By Joe Flint and Micah Maidenberg
Netflix Inc. ended last year with more than 200 million
subscribers, a milestone powered by consumers left homebound by the
pandemic, eager for entertainment, and rising demand in
international markets where the streaming giant has a head start
over many rivals.
The company said it is now able to generate more cash than it
needs, and no longer anticipates having to borrow money to fuel its
growth strategy. Netflix shares were up 12% in after-hours
Netflix's continued subscriber growth comes amid heightened
competition from new streaming services including Walt Disney Co.'s
Disney+, Apple Inc.'s Apple TV+, AT&T Inc.'s HBO Max and
Comcast Corp.'s Peacock, all of which weren't around a little over
a year ago.
The company got a boost from the coronavirus pandemic, which
forced consumers to cut back on a host of leisure activities --
from dining out and vacations to visiting theaters and concert
venues -- as economies locked down. With many people spending more
time at home, streaming demand jumped.
While the majority of television networks continue to be without
most of their original content because of production shutdowns due
to Covid-19, Netflix's well-stocked content arsenal lifted it to
new heights. Netflix signed up what it said was a record 37 million
subscribers in 2020 and had a total of 203.7 million users when the
year ended -- more than twice as many as it had a mere three years
And while Covid-19 continues to wreak havoc on movie and
television productions, Netflix currently has more than 500 titles
in post production or ready to launch on the platform, the company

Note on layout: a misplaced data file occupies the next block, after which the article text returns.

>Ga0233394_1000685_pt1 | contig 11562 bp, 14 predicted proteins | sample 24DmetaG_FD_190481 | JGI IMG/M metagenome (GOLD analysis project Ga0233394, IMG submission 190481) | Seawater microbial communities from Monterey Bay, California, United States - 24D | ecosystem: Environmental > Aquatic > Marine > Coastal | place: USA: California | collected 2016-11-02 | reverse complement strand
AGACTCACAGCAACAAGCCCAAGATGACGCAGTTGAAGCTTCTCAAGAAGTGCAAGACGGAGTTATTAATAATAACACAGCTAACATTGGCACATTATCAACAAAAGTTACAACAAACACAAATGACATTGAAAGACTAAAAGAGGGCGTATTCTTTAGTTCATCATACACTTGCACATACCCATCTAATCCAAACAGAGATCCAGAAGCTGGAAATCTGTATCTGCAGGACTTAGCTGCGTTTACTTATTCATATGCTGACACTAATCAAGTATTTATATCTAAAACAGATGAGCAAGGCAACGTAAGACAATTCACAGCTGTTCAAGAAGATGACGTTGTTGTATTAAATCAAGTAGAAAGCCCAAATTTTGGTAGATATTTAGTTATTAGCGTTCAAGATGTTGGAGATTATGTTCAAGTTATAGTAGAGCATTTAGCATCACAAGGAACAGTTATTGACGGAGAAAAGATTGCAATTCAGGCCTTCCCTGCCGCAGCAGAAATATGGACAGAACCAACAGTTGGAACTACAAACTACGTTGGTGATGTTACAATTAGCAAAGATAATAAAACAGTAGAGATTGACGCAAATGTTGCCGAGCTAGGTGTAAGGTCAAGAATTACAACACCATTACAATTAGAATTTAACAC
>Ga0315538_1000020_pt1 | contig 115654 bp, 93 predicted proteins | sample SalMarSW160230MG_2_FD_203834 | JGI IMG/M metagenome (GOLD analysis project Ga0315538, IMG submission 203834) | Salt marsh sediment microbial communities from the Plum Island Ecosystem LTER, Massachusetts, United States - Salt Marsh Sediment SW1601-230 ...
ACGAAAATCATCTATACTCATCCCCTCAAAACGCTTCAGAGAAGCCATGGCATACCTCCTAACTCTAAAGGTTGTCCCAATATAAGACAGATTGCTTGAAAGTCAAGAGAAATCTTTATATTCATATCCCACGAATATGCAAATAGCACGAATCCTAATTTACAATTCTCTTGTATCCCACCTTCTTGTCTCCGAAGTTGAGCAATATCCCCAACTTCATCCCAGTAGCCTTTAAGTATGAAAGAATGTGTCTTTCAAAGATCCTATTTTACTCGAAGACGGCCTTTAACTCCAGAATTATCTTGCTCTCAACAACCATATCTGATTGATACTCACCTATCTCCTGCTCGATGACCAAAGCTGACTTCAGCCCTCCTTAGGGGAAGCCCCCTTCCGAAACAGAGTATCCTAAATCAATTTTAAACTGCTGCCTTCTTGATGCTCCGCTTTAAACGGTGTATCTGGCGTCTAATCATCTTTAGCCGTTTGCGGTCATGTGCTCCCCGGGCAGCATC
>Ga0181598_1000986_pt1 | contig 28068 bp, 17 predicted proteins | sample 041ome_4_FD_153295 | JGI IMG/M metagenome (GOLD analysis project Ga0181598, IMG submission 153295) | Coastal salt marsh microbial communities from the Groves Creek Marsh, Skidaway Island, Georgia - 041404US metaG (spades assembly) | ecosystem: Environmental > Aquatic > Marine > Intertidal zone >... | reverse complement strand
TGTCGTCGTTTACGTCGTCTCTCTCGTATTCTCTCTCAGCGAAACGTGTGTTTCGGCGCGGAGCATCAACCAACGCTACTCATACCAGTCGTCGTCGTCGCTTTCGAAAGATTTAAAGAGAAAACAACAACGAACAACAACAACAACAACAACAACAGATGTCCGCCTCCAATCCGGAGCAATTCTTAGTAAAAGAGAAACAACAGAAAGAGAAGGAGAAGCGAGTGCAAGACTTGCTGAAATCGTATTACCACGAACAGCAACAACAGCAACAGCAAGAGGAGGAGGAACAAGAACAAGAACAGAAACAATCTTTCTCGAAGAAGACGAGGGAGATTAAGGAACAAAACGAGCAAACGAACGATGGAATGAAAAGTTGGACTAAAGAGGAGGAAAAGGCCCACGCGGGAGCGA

said. Last week, it unveiled a movie slate that will see a new
release on the platform every week of 2021.
Netflix creates its content much further in advance than
broadcast and cable channels, which allowed the company to be
better prepared to offer fresh content when the pandemic struck --
something other streaming services that were still in their infancy
weren't in a position to do.
Among the strong performers for Netflix was the racy historical
drama "Bridgerton," the miniseries "The Queen's Gambit," a new
season of "The Crown" and the George Clooney movie "Midnight
The company already has new successes in season three of "Cobra
Kai," a show it rescued from YouTube, and the French crime drama
"Lupin," which has quickly become one the most popular programs on
The company currently anticipates 2021 cash flow at break-even,
an upgrade from its earlier projection, which was minus $1 billion
to break-even. Netflix said it is considering returning some cash
to shareholders through stock buybacks.
The Los Gatos, Calif., company said it generated $6.64 billion
in fourth-quarter revenue, up from $5.45 billion for the year
earlier and thus exceeding forecasts from analysts. But profit
decreased to $542 million, or $1.19 a share, from $587 million, or
$1.30 a share, the year earlier. Analysts predicted $1.36 a share
for the latest period, according to FactSet.
For the quarter ended Dec. 31, Netflix added more than 8.5